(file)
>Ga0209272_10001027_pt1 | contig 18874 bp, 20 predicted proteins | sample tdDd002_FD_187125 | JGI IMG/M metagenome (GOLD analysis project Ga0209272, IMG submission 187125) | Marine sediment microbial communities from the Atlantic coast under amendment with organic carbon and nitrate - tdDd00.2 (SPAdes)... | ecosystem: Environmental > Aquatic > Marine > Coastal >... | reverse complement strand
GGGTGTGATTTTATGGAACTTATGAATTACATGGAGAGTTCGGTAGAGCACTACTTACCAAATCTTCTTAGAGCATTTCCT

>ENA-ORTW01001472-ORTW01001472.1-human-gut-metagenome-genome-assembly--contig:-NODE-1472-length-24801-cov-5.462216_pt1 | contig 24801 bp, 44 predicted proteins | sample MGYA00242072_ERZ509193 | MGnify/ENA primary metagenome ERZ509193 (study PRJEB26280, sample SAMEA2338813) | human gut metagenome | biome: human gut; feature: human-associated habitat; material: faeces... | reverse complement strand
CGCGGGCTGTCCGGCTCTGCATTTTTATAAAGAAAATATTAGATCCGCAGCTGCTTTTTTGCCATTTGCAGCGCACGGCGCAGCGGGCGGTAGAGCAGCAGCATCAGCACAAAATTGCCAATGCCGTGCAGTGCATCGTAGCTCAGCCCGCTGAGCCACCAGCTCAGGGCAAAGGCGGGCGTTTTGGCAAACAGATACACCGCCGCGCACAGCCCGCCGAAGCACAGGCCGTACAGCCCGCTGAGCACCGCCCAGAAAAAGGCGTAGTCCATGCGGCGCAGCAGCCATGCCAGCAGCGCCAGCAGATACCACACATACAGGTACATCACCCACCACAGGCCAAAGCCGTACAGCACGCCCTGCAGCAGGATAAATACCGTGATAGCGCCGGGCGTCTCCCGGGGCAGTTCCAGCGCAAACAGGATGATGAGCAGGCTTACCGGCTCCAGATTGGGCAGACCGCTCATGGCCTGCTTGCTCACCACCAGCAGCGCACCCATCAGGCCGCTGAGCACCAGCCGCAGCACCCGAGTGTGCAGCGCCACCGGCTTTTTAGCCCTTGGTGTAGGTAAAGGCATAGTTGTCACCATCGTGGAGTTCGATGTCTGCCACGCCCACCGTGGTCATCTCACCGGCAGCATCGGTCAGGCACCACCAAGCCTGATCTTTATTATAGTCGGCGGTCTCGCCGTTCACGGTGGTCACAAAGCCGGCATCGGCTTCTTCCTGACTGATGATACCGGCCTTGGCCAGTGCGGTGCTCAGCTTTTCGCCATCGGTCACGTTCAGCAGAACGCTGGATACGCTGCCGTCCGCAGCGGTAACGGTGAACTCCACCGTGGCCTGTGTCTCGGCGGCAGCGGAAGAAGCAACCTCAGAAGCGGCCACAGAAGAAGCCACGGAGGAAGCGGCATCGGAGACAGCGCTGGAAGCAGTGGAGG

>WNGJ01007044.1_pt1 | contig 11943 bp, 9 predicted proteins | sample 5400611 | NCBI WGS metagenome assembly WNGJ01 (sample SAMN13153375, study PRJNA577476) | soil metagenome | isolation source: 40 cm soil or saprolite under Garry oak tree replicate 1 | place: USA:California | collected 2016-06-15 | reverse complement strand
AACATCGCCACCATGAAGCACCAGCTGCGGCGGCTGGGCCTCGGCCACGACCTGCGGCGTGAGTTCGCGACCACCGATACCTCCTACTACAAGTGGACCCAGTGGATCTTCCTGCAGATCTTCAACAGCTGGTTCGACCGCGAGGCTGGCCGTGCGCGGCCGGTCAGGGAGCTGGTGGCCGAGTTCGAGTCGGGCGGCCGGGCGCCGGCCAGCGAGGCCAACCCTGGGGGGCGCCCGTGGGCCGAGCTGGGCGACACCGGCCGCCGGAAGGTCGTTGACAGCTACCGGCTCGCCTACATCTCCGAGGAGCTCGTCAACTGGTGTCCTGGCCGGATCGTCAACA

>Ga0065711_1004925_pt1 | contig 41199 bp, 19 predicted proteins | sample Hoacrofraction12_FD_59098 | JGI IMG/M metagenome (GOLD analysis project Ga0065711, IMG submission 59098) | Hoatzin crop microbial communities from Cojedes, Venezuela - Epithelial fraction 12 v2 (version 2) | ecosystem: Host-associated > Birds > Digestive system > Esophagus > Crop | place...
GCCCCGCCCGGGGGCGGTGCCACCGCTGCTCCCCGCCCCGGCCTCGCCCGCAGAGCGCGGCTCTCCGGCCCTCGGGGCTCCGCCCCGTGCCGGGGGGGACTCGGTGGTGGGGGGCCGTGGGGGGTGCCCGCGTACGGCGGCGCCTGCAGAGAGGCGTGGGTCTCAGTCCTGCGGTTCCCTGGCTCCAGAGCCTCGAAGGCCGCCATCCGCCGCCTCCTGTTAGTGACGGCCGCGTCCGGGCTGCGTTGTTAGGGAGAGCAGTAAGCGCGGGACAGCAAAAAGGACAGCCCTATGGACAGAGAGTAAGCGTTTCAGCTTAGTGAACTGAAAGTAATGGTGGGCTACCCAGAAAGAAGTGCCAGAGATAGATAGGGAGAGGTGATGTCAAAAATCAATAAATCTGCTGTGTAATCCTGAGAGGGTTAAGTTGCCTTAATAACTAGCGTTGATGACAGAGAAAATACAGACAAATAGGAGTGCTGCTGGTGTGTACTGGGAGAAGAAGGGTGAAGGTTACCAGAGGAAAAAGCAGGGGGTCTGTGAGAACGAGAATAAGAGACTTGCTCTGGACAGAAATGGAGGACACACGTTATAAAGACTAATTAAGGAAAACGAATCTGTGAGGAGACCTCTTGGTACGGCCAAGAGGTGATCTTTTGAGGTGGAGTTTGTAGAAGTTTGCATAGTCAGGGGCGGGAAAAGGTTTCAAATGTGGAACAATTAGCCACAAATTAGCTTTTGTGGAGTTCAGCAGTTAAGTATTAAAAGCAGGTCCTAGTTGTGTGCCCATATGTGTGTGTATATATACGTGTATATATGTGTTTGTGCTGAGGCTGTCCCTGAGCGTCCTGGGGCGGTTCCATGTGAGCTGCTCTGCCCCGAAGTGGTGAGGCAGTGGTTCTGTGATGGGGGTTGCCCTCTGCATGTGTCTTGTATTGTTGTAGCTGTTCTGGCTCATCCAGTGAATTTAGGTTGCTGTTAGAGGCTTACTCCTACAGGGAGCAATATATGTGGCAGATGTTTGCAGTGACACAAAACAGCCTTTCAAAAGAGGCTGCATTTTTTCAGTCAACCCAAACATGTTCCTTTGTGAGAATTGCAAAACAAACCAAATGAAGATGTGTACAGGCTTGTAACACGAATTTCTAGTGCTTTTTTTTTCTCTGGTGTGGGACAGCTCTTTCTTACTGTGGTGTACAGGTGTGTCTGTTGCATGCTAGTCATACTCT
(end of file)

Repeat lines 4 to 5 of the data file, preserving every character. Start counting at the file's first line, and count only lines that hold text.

CGCGGGCTGTCCGGCTCTGCATTTTTATAAAGAAAATATTAGATCCGCAGCTGCTTTTTTGCCATTTGCAGCGCACGGCGCAGCGGGCGGTAGAGCAGCAGCATCAGCACAAAATTGCCAATGCCGTGCAGTGCATCGTAGCTCAGCCCGCTGAGCCACCAGCTCAGGGCAAAGGCGGGCGTTTTGGCAAACAGATACACCGCCGCGCACAGCCCGCCGAAGCACAGGCCGTACAGCCCGCTGAGCACCGCCCAGAAAAAGGCGTAGTCCATGCGGCGCAGCAGCCATGCCAGCAGCGCCAGCAGATACCACACATACAGGTACATCACCCACCACAGGCCAAAGCCGTACAGCACGCCCTGCAGCAGGATAAATACCGTGATAGCGCCGGGCGTCTCCCGGGGCAGTTCCAGCGCAAACAGGATGATGAGCAGGCTTACCGGCTCCAGATTGGGCAGACCGCTCATGGCCTGCTTGCTCACCACCAGCAGCGCACCCATCAGGCCGCTGAGCACCAGCCGCAGCACCCGAGTGTGCAGCGCCACCGGCTTTTTAGCCCTTGGTGTAGGTAAAGGCATAGTTGTCACCATCGTGGAGTTCGATGTCTGCCACGCCCACCGTGGTCATCTCACCGGCAGCATCGGTCAGGCACCACCAAGCCTGATCTTTATTATAGTCGGCGGTCTCGCCGTTCACGGTGGTCACAAAGCCGGCATCGGCTTCTTCCTGACTGATGATACCGGCCTTGGCCAGTGCGGTGCTCAGCTTTTCGCCATCGGTCACGTTCAGCAGAACGCTGGATACGCTGCCGTCCGCAGCGGTAACGGTGAACTCCACCGTGGCCTGTGTCTCGGCGGCAGCGGAAGAAGCAACCTCAGAAGCGGCCACAGAAGAAGCCACGGAGGAAGCGGCATCGGAGACAGCGCTGGAAGCAGTGGAGG

>WNGJ01007044.1_pt1 | contig 11943 bp, 9 predicted proteins | sample 5400611 | NCBI WGS metagenome assembly WNGJ01 (sample SAMN13153375, study PRJNA577476) | soil metagenome | isolation source: 40 cm soil or saprolite under Garry oak tree replicate 1 | place: USA:California | collected 2016-06-15 | reverse complement strand